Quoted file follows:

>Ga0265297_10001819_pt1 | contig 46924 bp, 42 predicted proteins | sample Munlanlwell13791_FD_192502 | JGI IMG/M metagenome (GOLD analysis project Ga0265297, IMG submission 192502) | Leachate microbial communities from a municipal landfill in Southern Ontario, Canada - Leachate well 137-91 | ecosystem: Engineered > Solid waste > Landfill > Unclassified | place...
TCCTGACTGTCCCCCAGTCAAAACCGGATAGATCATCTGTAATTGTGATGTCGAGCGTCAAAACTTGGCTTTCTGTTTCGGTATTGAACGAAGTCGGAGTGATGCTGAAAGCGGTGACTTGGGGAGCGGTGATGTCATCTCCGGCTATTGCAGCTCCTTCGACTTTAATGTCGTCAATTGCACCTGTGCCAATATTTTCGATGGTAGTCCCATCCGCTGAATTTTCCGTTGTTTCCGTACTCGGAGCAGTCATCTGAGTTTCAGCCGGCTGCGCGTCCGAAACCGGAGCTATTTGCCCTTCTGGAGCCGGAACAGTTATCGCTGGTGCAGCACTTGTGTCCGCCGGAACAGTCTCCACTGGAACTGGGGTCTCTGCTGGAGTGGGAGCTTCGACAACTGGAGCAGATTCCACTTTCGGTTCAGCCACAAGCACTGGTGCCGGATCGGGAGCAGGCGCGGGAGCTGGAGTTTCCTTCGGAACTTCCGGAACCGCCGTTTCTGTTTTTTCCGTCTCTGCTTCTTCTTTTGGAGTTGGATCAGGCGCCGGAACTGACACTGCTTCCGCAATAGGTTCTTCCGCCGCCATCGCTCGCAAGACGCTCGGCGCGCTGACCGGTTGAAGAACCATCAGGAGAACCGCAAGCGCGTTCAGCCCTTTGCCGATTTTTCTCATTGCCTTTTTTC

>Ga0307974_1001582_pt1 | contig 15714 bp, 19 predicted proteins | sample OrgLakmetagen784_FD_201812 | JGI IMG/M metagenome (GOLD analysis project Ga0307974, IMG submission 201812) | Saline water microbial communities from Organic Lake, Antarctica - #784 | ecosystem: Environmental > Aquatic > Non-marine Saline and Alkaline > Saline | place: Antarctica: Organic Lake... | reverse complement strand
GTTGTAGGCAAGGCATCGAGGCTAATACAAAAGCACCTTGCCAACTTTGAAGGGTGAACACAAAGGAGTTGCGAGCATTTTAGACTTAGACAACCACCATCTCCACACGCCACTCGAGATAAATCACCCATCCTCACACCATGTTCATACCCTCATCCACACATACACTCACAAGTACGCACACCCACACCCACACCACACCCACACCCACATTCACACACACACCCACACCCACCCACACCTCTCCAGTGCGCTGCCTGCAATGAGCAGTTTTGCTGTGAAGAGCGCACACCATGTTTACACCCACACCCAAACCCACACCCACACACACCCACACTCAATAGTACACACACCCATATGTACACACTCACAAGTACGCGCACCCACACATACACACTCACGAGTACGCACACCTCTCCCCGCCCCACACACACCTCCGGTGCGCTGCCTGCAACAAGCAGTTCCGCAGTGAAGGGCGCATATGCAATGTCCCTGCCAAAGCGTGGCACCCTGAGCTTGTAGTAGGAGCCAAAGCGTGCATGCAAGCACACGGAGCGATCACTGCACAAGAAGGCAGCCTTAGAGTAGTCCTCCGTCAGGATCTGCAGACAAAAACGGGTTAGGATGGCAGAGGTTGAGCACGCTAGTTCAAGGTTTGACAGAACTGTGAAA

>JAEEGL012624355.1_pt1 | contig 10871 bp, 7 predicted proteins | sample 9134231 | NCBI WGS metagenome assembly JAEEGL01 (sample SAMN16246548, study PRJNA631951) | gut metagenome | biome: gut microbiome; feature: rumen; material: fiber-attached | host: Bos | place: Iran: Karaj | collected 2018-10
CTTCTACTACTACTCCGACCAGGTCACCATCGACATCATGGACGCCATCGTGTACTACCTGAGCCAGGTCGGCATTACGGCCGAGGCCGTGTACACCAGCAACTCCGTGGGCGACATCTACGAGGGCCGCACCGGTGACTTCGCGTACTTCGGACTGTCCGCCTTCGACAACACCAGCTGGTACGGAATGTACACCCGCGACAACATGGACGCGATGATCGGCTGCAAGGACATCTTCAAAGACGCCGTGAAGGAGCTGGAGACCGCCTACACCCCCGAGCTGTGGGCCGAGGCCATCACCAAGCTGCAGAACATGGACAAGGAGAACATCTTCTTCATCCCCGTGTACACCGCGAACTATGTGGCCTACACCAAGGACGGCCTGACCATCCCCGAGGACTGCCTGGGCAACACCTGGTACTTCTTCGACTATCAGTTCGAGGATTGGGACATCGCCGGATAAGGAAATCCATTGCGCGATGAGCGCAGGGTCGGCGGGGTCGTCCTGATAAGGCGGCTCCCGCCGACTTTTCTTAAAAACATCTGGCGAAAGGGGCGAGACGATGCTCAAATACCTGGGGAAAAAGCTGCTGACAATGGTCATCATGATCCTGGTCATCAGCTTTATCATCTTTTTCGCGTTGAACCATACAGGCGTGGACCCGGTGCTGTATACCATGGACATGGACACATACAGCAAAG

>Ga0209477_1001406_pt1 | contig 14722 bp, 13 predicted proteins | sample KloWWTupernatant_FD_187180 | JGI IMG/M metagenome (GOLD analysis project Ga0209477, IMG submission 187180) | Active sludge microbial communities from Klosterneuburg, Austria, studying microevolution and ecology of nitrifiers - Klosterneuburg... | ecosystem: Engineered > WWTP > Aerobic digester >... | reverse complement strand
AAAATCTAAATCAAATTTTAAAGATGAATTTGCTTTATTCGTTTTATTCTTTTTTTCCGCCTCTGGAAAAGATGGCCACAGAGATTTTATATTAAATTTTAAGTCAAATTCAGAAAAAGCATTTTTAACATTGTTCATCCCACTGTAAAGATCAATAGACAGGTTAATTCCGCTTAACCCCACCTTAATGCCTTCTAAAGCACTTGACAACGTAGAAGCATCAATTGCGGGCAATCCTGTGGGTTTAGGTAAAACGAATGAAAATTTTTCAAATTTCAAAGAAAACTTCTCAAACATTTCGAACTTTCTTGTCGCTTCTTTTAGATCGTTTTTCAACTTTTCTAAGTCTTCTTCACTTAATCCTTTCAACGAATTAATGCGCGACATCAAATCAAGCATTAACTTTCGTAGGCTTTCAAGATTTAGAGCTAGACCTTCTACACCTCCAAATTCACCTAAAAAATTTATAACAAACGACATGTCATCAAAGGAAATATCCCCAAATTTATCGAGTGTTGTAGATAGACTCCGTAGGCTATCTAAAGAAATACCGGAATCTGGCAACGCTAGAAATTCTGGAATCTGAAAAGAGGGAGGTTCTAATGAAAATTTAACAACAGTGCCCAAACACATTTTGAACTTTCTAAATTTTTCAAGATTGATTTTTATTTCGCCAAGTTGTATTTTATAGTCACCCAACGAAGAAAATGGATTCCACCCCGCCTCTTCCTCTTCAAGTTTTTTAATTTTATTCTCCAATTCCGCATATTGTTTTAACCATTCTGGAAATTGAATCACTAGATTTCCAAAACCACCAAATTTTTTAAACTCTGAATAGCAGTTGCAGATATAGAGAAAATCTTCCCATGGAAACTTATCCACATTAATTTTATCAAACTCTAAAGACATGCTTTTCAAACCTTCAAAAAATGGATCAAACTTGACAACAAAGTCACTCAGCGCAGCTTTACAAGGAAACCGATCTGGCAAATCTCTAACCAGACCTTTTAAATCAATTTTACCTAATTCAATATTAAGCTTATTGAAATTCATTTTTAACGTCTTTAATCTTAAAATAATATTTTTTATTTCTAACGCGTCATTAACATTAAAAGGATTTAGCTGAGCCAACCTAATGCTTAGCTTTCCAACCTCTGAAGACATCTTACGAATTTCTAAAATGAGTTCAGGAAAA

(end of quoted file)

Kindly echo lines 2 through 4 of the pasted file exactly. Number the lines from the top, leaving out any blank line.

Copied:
TCCTGACTGTCCCCCAGTCAAAACCGGATAGATCATCTGTAATTGTGATGTCGAGCGTCAAAACTTGGCTTTCTGTTTCGGTATTGAACGAAGTCGGAGTGATGCTGAAAGCGGTGACTTGGGGAGCGGTGATGTCATCTCCGGCTATTGCAGCTCCTTCGACTTTAATGTCGTCAATTGCACCTGTGCCAATATTTTCGATGGTAGTCCCATCCGCTGAATTTTCCGTTGTTTCCGTACTCGGAGCAGTCATCTGAGTTTCAGCCGGCTGCGCGTCCGAAACCGGAGCTATTTGCCCTTCTGGAGCCGGAACAGTTATCGCTGGTGCAGCACTTGTGTCCGCCGGAACAGTCTCCACTGGAACTGGGGTCTCTGCTGGAGTGGGAGCTTCGACAACTGGAGCAGATTCCACTTTCGGTTCAGCCACAAGCACTGGTGCCGGATCGGGAGCAGGCGCGGGAGCTGGAGTTTCCTTCGGAACTTCCGGAACCGCCGTTTCTGTTTTTTCCGTCTCTGCTTCTTCTTTTGGAGTTGGATCAGGCGCCGGAACTGACACTGCTTCCGCAATAGGTTCTTCCGCCGCCATCGCTCGCAAGACGCTCGGCGCGCTGACCGGTTGAAGAACCATCAGGAGAACCGCAAGCGCGTTCAGCCCTTTGCCGATTTTTCTCATTGCCTTTTTTC

>Ga0307974_1001582_pt1 | contig 15714 bp, 19 predicted proteins | sample OrgLakmetagen784_FD_201812 | JGI IMG/M metagenome (GOLD analysis project Ga0307974, IMG submission 201812) | Saline water microbial communities from Organic Lake, Antarctica - #784 | ecosystem: Environmental > Aquatic > Non-marine Saline and Alkaline > Saline | place: Antarctica: Organic Lake... | reverse complement strand
GTTGTAGGCAAGGCATCGAGGCTAATACAAAAGCACCTTGCCAACTTTGAAGGGTGAACACAAAGGAGTTGCGAGCATTTTAGACTTAGACAACCACCATCTCCACACGCCACTCGAGATAAATCACCCATCCTCACACCATGTTCATACCCTCATCCACACATACACTCACAAGTACGCACACCCACACCCACACCACACCCACACCCACATTCACACACACACCCACACCCACCCACACCTCTCCAGTGCGCTGCCTGCAATGAGCAGTTTTGCTGTGAAGAGCGCACACCATGTTTACACCCACACCCAAACCCACACCCACACACACCCACACTCAATAGTACACACACCCATATGTACACACTCACAAGTACGCGCACCCACACATACACACTCACGAGTACGCACACCTCTCCCCGCCCCACACACACCTCCGGTGCGCTGCCTGCAACAAGCAGTTCCGCAGTGAAGGGCGCATATGCAATGTCCCTGCCAAAGCGTGGCACCCTGAGCTTGTAGTAGGAGCCAAAGCGTGCATGCAAGCACACGGAGCGATCACTGCACAAGAAGGCAGCCTTAGAGTAGTCCTCCGTCAGGATCTGCAGACAAAAACGGGTTAGGATGGCAGAGGTTGAGCACGCTAGTTCAAGGTTTGACAGAACTGTGAAA